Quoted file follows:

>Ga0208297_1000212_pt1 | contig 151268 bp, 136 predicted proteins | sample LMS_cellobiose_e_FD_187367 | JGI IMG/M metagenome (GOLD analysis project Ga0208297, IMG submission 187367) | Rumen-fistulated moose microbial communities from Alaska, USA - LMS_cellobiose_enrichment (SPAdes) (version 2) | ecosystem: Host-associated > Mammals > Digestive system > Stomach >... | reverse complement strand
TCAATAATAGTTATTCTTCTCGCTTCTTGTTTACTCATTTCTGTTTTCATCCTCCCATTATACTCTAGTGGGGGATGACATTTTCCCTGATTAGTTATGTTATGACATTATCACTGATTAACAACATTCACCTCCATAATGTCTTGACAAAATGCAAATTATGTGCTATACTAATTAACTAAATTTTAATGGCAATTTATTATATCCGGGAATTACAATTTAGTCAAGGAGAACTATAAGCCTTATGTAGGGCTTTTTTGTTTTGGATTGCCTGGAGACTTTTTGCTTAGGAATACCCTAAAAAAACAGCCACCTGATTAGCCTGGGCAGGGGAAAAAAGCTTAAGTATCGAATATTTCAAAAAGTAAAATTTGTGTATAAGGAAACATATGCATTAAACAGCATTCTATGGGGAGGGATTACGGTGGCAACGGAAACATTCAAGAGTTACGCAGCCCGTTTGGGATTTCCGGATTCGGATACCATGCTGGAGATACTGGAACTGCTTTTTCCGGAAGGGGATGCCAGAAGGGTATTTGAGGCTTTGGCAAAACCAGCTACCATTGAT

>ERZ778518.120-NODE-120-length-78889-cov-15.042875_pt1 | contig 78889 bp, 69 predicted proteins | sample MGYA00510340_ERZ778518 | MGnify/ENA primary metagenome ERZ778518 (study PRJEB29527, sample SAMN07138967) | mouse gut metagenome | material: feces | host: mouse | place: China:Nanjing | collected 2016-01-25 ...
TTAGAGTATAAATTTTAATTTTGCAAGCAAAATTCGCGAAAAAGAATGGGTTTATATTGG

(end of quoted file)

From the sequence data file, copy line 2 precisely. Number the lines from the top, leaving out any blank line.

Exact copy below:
TCAATAATAGTTATTCTTCTCGCTTCTTGTTTACTCATTTCTGTTTTCATCCTCCCATTATACTCTAGTGGGGGATGACATTTTCCCTGATTAGTTATGTTATGACATTATCACTGATTAACAACATTCACCTCCATAATGTCTTGACAAAATGCAAATTATGTGCTATACTAATTAACTAAATTTTAATGGCAATTTATTATATCCGGGAATTACAATTTAGTCAAGGAGAACTATAAGCCTTATGTAGGGCTTTTTTGTTTTGGATTGCCTGGAGACTTTTTGCTTAGGAATACCCTAAAAAAACAGCCACCTGATTAGCCTGGGCAGGGGAAAAAAGCTTAAGTATCGAATATTTCAAAAAGTAAAATTTGTGTATAAGGAAACATATGCATTAAACAGCATTCTATGGGGAGGGATTACGGTGGCAACGGAAACATTCAAGAGTTACGCAGCCCGTTTGGGATTTCCGGATTCGGATACCATGCTGGAGATACTGGAACTGCTTTTTCCGGAAGGGGATGCCAGAAGGGTATTTGAGGCTTTGGCAAAACCAGCTACCATTGAT